Time to get tough with plastic users
Starting last month, Prime Minister Prayut Chan-o-cha has become the poster boy for a campaign to raise public awareness about plastic waste and encourage a switch to bags made of cloth or other reusable materials. By accepting the presenter's role, the prime minister has made a strong case for an eco-friendlier lifestyle.
Gen Prayut, while setting waste management as a national agenda, has been pleading with the Thai public to reduce plastic consumption, especially for one-time use, since 2015.
The effort has hardly paid off. The sight of a shopper carrying goods in several plastic bags has increasingly become common in this country.
Thailand is among the top countries that have mismanaged plastic waste and is ranked after China, Indonesia, the Philippines and Vietnam, whose combined plastic waste accounts for 60% of plastic pollution in oceans. Experts say much of it is ingested by birds and fish, while fragments of plastic have been found in other organisms at the bottom of the ocean.
Thailand made a pledge at a global forum in New York last month to clean up its act and reduce plastic use. Thai delegates admitted that lack of efficiency in waste management was the major cause of the problem. They also assured the forum that the Prayut government is determined to put an end to this problem, and it has incorporated waste management in the 20-year national strategy.
Under the prime minister's guidance, the Department of Environment Quality Promotion has stepped up its campaign against the use of plastic bags, urging convenience and department stores to stop free distribution of plastic bags every Monday, Wednesday and Friday. It said some 16 retailed stores have agreed to join the effort.
The campaign is more intensive than last year when only Wednesdays were the no-plastic-bag days for retail stores. The department of Environment Quality Promotion boasted that the Wednesday campaign helped curtailed the use by some 116 million plastic bags.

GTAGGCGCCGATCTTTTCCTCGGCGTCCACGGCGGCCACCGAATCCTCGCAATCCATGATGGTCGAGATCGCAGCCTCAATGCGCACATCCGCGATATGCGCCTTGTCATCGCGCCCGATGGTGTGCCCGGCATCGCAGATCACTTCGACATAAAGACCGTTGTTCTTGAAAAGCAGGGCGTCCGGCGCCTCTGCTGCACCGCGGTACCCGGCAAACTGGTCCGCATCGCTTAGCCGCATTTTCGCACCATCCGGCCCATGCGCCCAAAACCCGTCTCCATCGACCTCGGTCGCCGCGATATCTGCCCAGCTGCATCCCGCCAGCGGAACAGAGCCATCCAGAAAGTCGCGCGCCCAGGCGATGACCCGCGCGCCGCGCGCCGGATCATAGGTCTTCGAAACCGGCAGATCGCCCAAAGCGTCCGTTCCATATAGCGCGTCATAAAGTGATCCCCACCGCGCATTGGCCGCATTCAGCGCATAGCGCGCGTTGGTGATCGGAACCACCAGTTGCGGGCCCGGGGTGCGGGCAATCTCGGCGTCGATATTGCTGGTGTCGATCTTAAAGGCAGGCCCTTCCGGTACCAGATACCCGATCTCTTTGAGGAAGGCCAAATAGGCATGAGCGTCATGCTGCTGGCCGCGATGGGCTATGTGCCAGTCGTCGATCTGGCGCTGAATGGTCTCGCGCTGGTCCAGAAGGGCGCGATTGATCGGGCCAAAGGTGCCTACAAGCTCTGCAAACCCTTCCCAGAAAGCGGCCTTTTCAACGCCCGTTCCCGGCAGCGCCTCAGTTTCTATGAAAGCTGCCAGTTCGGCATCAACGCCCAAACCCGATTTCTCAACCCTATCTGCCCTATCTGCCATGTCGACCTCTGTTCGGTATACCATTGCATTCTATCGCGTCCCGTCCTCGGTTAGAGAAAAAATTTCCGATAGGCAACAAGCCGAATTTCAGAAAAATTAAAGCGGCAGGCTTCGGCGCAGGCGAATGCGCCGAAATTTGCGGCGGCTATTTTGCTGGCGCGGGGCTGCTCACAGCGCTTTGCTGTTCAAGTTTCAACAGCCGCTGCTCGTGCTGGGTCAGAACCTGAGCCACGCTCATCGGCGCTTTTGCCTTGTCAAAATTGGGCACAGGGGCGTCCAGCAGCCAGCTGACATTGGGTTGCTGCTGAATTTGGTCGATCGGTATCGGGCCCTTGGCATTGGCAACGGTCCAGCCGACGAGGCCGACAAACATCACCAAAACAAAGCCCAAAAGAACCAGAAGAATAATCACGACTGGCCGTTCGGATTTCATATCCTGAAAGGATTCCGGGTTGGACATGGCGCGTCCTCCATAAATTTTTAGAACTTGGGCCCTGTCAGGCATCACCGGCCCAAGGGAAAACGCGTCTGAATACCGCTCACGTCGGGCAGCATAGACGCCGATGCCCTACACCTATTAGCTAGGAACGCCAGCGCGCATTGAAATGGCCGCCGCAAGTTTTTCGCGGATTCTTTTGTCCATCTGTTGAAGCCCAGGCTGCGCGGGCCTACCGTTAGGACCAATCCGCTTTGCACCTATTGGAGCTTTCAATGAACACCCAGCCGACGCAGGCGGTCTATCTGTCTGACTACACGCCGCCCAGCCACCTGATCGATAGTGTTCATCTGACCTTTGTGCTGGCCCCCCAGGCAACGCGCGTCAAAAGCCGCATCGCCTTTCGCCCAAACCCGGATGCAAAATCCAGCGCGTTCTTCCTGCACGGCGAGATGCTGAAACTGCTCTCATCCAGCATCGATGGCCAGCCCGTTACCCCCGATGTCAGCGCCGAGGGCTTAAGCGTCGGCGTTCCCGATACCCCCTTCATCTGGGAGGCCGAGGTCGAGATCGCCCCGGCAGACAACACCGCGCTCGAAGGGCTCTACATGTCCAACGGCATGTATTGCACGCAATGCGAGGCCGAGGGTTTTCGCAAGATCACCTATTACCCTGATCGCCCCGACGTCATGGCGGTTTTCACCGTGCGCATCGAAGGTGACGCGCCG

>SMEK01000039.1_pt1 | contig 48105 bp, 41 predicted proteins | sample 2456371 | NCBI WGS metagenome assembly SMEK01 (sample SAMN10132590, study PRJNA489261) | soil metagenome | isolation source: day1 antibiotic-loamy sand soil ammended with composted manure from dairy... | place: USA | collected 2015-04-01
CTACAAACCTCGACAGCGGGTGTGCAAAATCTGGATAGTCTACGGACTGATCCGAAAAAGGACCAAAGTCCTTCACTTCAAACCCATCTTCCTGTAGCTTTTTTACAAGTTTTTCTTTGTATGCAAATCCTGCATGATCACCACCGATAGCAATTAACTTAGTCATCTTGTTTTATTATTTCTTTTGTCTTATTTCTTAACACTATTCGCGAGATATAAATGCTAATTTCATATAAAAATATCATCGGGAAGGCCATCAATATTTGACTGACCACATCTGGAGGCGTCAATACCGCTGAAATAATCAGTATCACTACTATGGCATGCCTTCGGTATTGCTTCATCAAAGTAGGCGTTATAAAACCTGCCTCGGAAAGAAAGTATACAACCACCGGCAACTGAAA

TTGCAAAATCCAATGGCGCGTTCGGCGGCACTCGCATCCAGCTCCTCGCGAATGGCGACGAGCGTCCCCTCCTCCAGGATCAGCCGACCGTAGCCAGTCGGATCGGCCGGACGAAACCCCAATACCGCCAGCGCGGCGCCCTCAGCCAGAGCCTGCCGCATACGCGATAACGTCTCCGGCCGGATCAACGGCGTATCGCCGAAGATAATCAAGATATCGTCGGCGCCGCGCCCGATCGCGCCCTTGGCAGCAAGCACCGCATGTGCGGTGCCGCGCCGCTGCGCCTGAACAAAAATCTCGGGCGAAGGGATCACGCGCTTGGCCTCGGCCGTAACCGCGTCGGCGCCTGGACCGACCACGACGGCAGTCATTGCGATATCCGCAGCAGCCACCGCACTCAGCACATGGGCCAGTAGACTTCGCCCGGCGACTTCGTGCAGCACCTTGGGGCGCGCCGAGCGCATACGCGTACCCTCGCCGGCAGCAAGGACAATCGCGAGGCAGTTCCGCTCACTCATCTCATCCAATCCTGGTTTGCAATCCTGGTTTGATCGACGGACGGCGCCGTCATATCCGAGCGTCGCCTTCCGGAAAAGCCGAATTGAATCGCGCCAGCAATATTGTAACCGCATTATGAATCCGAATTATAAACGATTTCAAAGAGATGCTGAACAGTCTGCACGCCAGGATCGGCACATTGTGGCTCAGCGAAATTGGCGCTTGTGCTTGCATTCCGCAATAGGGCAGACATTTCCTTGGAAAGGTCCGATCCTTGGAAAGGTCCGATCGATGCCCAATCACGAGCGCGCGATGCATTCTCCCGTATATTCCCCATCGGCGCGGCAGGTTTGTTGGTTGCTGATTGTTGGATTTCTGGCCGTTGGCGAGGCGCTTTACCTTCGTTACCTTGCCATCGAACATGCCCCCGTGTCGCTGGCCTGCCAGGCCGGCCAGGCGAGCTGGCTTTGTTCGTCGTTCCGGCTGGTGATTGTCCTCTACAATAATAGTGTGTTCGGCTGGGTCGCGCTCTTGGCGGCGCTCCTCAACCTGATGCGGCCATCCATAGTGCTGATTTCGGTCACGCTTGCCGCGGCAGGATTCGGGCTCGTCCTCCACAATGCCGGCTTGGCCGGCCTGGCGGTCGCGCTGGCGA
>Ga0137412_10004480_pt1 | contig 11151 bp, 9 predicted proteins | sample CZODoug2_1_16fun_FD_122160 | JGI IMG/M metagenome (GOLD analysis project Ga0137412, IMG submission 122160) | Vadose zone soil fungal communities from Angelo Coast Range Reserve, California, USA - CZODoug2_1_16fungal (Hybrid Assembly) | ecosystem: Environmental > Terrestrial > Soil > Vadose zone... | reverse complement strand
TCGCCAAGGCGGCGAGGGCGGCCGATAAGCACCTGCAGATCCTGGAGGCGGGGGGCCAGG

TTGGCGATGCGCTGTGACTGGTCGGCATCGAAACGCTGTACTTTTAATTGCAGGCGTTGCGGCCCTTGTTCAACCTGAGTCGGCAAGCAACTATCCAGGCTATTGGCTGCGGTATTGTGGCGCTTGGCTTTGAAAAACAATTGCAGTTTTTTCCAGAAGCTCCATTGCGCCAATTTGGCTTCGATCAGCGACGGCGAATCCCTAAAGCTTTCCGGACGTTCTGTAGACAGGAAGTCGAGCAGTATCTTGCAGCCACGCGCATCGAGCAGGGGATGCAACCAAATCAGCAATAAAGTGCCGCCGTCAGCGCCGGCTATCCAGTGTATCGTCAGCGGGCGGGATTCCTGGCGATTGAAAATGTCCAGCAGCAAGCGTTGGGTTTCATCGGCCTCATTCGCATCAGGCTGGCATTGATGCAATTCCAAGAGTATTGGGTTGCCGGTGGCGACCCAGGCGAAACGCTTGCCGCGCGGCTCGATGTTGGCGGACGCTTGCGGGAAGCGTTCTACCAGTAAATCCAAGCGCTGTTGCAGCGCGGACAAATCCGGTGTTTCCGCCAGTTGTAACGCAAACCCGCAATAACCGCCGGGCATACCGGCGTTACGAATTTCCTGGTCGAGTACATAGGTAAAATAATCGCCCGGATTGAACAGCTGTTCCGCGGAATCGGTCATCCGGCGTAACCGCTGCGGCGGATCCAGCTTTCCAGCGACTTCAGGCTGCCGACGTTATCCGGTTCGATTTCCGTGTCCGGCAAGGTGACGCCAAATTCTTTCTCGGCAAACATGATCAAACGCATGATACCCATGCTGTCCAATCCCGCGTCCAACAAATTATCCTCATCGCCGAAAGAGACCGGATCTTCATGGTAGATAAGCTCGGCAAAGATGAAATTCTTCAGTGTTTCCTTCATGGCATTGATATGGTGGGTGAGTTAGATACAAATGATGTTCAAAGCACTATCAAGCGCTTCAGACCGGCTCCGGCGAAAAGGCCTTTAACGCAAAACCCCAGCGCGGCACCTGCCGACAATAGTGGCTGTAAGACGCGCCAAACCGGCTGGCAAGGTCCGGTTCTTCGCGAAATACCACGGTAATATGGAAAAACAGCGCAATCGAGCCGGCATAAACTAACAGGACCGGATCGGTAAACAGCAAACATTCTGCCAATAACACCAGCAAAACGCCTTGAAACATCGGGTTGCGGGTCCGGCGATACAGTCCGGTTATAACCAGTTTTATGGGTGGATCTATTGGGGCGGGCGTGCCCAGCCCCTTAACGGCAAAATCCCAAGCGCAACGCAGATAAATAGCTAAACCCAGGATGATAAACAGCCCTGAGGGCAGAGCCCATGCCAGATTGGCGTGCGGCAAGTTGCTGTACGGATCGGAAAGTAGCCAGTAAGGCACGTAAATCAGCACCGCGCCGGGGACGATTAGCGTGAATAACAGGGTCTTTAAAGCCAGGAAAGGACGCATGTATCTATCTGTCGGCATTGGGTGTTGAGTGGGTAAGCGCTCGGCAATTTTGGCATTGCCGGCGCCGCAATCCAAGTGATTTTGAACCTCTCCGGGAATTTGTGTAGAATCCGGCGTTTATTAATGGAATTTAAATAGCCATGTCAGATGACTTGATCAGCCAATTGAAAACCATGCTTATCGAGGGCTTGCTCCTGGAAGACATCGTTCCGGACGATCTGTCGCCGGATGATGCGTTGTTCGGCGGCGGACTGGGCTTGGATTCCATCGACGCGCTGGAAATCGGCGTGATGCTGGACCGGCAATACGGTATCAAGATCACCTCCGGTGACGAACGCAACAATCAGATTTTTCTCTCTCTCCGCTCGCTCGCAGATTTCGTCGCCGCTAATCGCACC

The agency seems to believe that the two additional designated days, plus a social media drive, will make a difference.
But it is a long shot given that Thais use 70 billion plastic bags a year.
Some critics have taken a dim view of the campaign, which they regard as too weak and superficial, one which will not get the country anywhere, labelling the concept of three designated days a week as ridiculous.
This is primarily because it's a voluntary campaign. Mostly, the participating stores award bonus points to the shoppers who bring their own cloth or reusable bags. The points can be used to earn discounts on different goods. But the fact is that most, if not all, shops are reluctant -- or refusing -- to say no to customers who demand plastic bags even on the no-plastic designated days. They are afraid of losing business by charging customers who want a bag or two.
Besides, even if major retail stores agree to the policy, it is the street vendors and those in fresh markets who give away the most number of free plastic bags. It's likely these vendors don't pay any heed to the campaign, while their customers love to stick to their old lifestyle without any regard for its long-term environmental impact.
Plastic has become an issue as Thais and others in most of Asian countries have become used to Western-style conveniences over the past few decades. But while the West has implemented strict measures to discourage the one-time plastic use, it's business as usual in Thailand and elsewhere in Asia.
The Department of Environment Quality Promotion and other related state agencies should seriously learn from the countries who have successfully imposed charges for plastic bags by levying taxes. There are quite a few examples to follow. According to the UK-based bigfatbags website, Denmark in 2003 introduced a tax for retailers who use plastic bags. This sort of compelled the stores to charge their customers who asked for plastic bags. This is believed to have reduced the use of paper and plastic bags up to 66% in the Scandinavian country. In Germany, a similar tariff is called recycling tax. Now several countries in Africa, including South Africa, Uganda and Kenya among others, are following suit.
In short, charges, taxes and bans used in advanced countries are effective antidotes that can do wonders in altering the public attitude towards plastic waste and encourage an eco-friendlier lifestyle. An intensified campaign to educate the people, encouraging them to stick to the reduce-reuse-recycle rule, could be a wise supportive measure.
As long as consumers can enjoy free plastic bags, as they do now, they will not embrace the change, even if it means a better world in the longer run.
Bangkok Post editorial column
These editorials represent Bangkok Post thoughts about current issues and situations.
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